Azure Cloud Shell – Notes from the field
In my day-to-day job, helping customers deploy and configure Quadrotech solutions in Azure, I get to deploy Azure infrastructure quite a lot. This has made me a big fan of automation in Azure, and I started developing scripts to build with PS and JSON templates in the platform. I soon got to a place where I wanted to make this easier to expedite and started using the Azure Cloud Shell in the Azure portal.
So “I’m going great guns now”, I have some really ‘funky’ Script and I can build with a flick of the mouse, and then one of my colleagues asks, “Hey, can you can drop those scripts into my Cloud Shell, so I can use them?”, “Sure” I reply, and that’s when the fun starts.
I get granted access to his subscription and logon – it’s at this point I realise that our subscriptions have identical names, e.g. “Visual studio enterprise” etc., etc., (more on this later). But what I realise is your Cloud Shell is unique to the user UPN you log on with, and not the subscription – so, if I work with another subscription, I am using the shell I have created in my own subscription, not the target subscription I am working on.
As a result, I had to explain to my colleague that if he needed to execute the script himself from his Cloud Shell, then he would need to log into his Azure subscription, and set up his Azure Cloud Shell (I.e. start it), and then copy the scripts either by uploading the file to it or mapping a drive to the storage account used for his Cloud Shell.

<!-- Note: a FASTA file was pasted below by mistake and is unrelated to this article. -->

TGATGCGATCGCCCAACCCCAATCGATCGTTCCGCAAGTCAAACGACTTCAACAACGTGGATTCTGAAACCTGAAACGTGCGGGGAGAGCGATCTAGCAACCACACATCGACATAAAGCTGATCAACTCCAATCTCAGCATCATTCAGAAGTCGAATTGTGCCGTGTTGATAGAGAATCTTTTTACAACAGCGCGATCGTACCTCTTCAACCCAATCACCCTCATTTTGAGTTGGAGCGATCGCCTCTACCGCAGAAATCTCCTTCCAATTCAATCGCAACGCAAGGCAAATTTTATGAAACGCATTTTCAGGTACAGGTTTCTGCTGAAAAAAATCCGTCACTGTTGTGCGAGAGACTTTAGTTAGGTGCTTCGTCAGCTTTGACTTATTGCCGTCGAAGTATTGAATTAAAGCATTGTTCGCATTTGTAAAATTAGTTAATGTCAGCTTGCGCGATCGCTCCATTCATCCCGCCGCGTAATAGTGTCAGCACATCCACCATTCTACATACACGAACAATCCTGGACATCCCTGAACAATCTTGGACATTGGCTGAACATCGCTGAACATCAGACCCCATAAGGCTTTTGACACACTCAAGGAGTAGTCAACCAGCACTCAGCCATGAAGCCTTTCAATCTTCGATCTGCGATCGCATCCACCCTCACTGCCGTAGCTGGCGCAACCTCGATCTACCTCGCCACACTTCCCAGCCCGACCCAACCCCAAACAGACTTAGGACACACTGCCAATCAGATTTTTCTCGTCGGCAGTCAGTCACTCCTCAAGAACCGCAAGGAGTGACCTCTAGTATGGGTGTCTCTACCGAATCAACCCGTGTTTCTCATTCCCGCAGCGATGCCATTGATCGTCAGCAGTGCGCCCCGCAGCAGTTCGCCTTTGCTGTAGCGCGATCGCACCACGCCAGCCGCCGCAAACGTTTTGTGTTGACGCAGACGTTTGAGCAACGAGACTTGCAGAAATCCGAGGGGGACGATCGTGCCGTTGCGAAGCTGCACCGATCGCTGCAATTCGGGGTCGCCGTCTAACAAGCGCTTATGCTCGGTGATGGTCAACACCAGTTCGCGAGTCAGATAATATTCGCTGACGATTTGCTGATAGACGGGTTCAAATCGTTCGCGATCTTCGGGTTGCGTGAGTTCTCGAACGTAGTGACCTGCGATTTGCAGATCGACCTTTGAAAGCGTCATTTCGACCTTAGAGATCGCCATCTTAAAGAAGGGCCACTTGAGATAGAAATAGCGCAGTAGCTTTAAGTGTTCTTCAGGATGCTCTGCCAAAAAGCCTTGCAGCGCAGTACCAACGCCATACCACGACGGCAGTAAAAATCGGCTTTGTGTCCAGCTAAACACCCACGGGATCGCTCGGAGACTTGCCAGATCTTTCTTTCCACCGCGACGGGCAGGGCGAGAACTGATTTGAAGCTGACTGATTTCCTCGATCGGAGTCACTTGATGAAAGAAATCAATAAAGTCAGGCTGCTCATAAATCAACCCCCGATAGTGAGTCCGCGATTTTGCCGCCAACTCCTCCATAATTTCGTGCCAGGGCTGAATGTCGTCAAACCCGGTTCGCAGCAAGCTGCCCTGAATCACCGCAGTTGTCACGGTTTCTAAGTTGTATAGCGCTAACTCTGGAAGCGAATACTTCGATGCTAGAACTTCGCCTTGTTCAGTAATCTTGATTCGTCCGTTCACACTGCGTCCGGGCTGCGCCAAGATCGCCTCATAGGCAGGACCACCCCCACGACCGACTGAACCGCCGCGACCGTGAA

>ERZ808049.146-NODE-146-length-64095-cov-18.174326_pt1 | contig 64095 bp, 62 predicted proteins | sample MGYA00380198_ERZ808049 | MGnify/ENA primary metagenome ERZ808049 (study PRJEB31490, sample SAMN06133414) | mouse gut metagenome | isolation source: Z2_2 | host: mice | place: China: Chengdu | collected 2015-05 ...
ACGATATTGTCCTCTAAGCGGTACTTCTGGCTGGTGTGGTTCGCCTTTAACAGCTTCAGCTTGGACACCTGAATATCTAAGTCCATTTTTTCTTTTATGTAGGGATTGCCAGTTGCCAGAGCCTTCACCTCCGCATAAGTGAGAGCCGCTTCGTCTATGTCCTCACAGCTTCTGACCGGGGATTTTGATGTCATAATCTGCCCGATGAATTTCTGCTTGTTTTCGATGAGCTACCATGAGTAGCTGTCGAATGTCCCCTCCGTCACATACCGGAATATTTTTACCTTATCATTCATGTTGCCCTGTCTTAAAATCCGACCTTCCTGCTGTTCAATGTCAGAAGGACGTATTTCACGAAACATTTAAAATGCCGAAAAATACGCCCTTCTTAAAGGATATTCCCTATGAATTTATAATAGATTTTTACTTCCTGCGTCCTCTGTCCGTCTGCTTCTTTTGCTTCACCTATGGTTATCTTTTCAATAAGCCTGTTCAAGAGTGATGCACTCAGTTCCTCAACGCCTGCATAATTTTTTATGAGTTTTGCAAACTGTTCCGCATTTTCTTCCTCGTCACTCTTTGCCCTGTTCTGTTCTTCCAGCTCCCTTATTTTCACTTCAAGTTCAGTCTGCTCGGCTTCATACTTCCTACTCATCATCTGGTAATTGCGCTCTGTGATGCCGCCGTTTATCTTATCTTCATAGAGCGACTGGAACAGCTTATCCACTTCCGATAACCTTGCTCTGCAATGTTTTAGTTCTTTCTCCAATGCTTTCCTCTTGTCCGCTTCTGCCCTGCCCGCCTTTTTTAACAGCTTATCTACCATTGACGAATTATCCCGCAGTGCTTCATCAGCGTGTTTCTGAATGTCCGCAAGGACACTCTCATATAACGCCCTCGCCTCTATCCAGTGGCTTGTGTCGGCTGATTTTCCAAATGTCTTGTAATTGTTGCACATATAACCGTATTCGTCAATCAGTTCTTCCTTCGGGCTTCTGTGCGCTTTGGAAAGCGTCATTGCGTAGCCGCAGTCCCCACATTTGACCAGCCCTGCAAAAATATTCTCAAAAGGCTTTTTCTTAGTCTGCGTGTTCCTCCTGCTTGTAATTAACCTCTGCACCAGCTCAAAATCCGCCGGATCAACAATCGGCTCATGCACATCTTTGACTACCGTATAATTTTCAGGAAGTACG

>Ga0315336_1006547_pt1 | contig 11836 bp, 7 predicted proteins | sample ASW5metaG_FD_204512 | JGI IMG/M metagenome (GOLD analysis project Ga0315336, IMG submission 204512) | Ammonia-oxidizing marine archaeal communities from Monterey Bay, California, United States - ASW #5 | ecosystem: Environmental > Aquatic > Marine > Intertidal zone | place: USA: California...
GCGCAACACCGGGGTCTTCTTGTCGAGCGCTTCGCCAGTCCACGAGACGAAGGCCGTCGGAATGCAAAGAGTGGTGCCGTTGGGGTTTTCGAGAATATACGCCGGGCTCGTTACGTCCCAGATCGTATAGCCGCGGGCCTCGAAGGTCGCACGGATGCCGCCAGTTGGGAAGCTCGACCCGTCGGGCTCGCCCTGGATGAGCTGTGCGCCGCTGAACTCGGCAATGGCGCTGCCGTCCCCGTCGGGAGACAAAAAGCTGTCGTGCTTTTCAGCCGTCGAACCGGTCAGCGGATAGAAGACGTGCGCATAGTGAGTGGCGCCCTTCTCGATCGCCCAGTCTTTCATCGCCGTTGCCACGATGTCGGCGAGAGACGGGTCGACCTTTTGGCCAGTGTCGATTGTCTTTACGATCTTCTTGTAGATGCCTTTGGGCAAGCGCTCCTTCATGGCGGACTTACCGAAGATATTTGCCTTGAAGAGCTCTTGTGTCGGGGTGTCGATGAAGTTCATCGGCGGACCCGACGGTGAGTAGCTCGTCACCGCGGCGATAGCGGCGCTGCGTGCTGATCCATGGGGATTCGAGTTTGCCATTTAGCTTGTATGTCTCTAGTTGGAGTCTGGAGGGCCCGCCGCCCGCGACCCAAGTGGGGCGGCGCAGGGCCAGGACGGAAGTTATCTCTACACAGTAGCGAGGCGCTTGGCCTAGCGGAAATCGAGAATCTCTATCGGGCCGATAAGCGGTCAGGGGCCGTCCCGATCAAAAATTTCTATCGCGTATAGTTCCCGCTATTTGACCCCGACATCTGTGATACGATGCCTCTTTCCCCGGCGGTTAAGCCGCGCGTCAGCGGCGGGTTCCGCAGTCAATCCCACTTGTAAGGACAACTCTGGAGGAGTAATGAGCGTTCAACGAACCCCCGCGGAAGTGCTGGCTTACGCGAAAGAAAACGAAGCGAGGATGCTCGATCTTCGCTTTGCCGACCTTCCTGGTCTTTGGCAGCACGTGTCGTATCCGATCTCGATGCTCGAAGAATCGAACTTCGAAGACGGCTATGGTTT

But being the helpful “Scripty” I am, I decided I would at least deploy the build into his subscription, so he could look at it. He granted me rights in the Azure portal, so I had access. Next, I needed to set his subscription from the Azure Cloud Shell to the context to deploy to. After doing a bit of research, I realised Set-AzureRmContext was my new best friend.
It was then that I realised that the subscriptions had the same name, so I was going to need a plan B. Going back to the command reference, I decided to use the “-subscriptionId” parameter, which is a large GUID-like number and is unique to each subscription.
Retrieving the subscription ID from the portal, I can now run the command (or I could have also used the PS command Get-AzureRmSubscription which lists all the subscriptions available to me).
Set-AzureRmContext -SubscriptionId “XXXXXXXX-XXX-XXXX-XXXX-XXXXXXXXXX”
Hey presto! My build deploys to the right place! The moral of the story: words are for poets, numbers are for ‘Scriptys’.